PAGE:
Together with Professor Lilac Amirav from the Technion in Haifa, Israel, the Jena scientist was able to use time-resolved absorption spectroscopy to show how metal nanoparticles on the nanorods must be structured in order to optimally influence their effect as photocatalysts. By determining the optimum size of the metal nanoparticle, Maria Wächtler and Lilac Amirav provided a result that is of relevance not only for the application in photocatalysis but for all areas in which charge separation is used at semiconductor/metal interfaces.
Maria Wächtler heads the work group „Ultra-short time spectroscopy“ within the research unit "Functional Interfaces" at Leibniz-IPHT. At the international "nanoGe Fall Meeting", researchers discuss new findings from areas such as renewable energies (photovoltaics, batteries), lighting, synthesis and fundamental processes in semiconductor quantum dots, 2D materials and bioimaging.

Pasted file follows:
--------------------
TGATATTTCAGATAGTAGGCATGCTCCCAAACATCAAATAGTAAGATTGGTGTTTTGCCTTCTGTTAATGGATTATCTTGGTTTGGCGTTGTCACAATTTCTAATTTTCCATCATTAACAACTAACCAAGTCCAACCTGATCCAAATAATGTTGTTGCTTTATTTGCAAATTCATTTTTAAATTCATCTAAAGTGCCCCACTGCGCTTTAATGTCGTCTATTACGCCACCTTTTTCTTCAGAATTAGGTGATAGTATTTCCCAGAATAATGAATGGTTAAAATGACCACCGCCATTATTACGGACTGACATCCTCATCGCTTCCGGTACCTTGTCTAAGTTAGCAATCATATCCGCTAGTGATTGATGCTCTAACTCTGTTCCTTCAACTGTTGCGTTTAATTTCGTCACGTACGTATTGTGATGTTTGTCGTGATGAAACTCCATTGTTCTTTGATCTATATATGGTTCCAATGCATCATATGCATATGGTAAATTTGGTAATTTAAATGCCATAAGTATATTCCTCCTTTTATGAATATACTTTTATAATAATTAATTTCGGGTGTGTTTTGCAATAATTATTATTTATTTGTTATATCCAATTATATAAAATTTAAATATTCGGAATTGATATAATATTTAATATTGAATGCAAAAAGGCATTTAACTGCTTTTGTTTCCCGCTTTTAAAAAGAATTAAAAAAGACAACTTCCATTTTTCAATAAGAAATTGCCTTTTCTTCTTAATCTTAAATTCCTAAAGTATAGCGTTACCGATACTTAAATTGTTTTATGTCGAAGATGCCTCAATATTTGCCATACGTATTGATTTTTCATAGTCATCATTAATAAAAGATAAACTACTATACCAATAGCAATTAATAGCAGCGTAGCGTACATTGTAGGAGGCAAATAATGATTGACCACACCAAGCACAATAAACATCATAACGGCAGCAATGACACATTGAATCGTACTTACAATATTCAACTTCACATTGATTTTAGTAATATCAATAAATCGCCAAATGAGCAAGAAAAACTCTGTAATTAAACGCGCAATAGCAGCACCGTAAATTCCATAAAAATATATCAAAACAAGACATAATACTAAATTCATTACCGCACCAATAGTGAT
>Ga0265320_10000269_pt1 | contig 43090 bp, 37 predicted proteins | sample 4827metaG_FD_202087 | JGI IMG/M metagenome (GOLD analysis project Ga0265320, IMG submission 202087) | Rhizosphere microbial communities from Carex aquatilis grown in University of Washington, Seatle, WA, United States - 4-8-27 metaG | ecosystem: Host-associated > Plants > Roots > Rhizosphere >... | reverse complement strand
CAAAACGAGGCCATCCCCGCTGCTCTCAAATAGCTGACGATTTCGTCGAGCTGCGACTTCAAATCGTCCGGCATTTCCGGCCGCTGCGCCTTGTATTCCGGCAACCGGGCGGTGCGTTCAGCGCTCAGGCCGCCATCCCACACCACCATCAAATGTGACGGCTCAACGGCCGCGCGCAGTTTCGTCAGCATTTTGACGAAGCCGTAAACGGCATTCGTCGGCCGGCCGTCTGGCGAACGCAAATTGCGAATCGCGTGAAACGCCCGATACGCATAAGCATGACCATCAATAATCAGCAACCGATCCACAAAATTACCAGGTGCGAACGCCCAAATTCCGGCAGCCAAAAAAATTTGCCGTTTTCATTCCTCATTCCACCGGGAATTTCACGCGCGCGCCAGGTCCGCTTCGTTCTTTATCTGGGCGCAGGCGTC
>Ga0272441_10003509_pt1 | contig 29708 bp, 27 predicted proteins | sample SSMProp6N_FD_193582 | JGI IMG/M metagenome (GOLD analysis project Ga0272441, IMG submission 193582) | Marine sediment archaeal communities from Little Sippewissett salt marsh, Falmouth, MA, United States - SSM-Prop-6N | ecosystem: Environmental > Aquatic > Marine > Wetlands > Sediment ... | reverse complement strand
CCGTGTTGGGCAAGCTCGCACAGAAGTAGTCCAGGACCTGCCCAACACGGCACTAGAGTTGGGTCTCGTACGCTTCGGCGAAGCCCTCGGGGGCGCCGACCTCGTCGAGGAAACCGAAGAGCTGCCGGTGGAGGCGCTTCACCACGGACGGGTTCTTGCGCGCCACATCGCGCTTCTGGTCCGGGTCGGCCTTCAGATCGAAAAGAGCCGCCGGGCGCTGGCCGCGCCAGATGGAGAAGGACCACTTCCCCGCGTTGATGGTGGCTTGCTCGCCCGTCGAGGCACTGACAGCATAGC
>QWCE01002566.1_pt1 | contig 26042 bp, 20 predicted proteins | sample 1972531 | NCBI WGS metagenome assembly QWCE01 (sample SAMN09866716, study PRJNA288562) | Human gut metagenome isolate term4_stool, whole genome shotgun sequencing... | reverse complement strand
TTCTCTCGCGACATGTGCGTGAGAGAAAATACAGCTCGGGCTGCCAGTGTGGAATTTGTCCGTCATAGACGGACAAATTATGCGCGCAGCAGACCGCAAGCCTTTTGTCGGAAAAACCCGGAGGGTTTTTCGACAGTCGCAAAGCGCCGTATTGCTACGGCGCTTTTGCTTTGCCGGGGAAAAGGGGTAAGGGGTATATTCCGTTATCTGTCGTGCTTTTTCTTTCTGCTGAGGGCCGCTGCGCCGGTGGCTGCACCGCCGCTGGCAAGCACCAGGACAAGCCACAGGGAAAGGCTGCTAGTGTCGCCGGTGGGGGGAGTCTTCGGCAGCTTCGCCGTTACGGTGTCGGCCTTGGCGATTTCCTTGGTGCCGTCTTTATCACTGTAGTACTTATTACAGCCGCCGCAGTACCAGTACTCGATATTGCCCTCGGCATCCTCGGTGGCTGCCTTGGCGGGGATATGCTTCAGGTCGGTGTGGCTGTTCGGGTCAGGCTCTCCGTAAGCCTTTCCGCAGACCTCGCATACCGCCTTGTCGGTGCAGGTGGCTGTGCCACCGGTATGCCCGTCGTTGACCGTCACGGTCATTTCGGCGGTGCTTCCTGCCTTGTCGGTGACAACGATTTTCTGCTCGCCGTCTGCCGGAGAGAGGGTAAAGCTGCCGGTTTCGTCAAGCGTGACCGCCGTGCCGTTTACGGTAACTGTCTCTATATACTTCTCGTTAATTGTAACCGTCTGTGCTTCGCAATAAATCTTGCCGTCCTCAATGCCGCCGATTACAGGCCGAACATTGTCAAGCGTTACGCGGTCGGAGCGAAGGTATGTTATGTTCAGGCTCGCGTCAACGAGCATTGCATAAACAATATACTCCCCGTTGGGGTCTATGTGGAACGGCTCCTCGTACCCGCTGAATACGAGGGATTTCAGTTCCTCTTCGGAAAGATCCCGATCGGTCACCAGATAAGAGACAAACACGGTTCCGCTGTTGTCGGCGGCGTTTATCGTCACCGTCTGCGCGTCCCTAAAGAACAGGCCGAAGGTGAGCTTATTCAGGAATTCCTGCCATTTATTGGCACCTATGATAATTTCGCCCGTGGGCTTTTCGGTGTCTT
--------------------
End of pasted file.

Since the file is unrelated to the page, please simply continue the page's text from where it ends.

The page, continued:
More information on the study by Maria Wächtler and Lilac Amirav can be found in the following publications: M. Wächtler, P. Kalisman, L. Amirav, Charge-Transfer Dynamics in Nanorod Photocatalysts with Bimetallic Metal Tips, J. Phys. Chem. C, 120 (2016), 24491-24497.
Y. Nakibli, Y. Mazal, Y. Dubi, M. Wächtler, L. Amirav, Size Matters: Cocatalyst Size Effect on Charge Transfer and Photocatalytic Activity, Nano Letters, 18 (2018), 357-364.